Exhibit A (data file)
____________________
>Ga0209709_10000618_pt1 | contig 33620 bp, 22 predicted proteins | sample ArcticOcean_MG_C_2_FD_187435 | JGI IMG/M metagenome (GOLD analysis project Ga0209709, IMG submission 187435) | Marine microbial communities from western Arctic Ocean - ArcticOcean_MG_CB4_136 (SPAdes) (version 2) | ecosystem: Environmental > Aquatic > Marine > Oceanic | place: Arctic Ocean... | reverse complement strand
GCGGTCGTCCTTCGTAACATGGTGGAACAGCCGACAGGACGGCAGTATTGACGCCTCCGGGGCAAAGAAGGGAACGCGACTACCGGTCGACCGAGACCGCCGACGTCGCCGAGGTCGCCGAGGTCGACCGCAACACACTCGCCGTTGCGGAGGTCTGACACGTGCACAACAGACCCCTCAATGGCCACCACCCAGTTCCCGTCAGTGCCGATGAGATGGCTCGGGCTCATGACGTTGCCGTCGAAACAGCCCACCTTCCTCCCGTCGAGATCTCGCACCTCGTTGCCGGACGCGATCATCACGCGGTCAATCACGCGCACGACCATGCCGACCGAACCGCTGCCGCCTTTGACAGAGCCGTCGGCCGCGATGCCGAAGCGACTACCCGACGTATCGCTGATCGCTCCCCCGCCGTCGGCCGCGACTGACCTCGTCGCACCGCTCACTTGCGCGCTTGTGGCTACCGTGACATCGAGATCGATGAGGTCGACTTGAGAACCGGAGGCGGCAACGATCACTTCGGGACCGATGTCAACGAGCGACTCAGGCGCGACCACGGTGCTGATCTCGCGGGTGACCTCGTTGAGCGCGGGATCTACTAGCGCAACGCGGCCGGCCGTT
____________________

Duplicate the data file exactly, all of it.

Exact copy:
>Ga0209709_10000618_pt1 | contig 33620 bp, 22 predicted proteins | sample ArcticOcean_MG_C_2_FD_187435 | JGI IMG/M metagenome (GOLD analysis project Ga0209709, IMG submission 187435) | Marine microbial communities from western Arctic Ocean - ArcticOcean_MG_CB4_136 (SPAdes) (version 2) | ecosystem: Environmental > Aquatic > Marine > Oceanic | place: Arctic Ocean... | reverse complement strand
GCGGTCGTCCTTCGTAACATGGTGGAACAGCCGACAGGACGGCAGTATTGACGCCTCCGGGGCAAAGAAGGGAACGCGACTACCGGTCGACCGAGACCGCCGACGTCGCCGAGGTCGCCGAGGTCGACCGCAACACACTCGCCGTTGCGGAGGTCTGACACGTGCACAACAGACCCCTCAATGGCCACCACCCAGTTCCCGTCAGTGCCGATGAGATGGCTCGGGCTCATGACGTTGCCGTCGAAACAGCCCACCTTCCTCCCGTCGAGATCTCGCACCTCGTTGCCGGACGCGATCATCACGCGGTCAATCACGCGCACGACCATGCCGACCGAACCGCTGCCGCCTTTGACAGAGCCGTCGGCCGCGATGCCGAAGCGACTACCCGACGTATCGCTGATCGCTCCCCCGCCGTCGGCCGCGACTGACCTCGTCGCACCGCTCACTTGCGCGCTTGTGGCTACCGTGACATCGAGATCGATGAGGTCGACTTGAGAACCGGAGGCGGCAACGATCACTTCGGGACCGATGTCAACGAGCGACTCAGGCGCGACCACGGTGCTGATCTCGCGGGTGACCTCGTTGAGCGCGGGATCTACTAGCGCAACGCGGCCGGCCGTT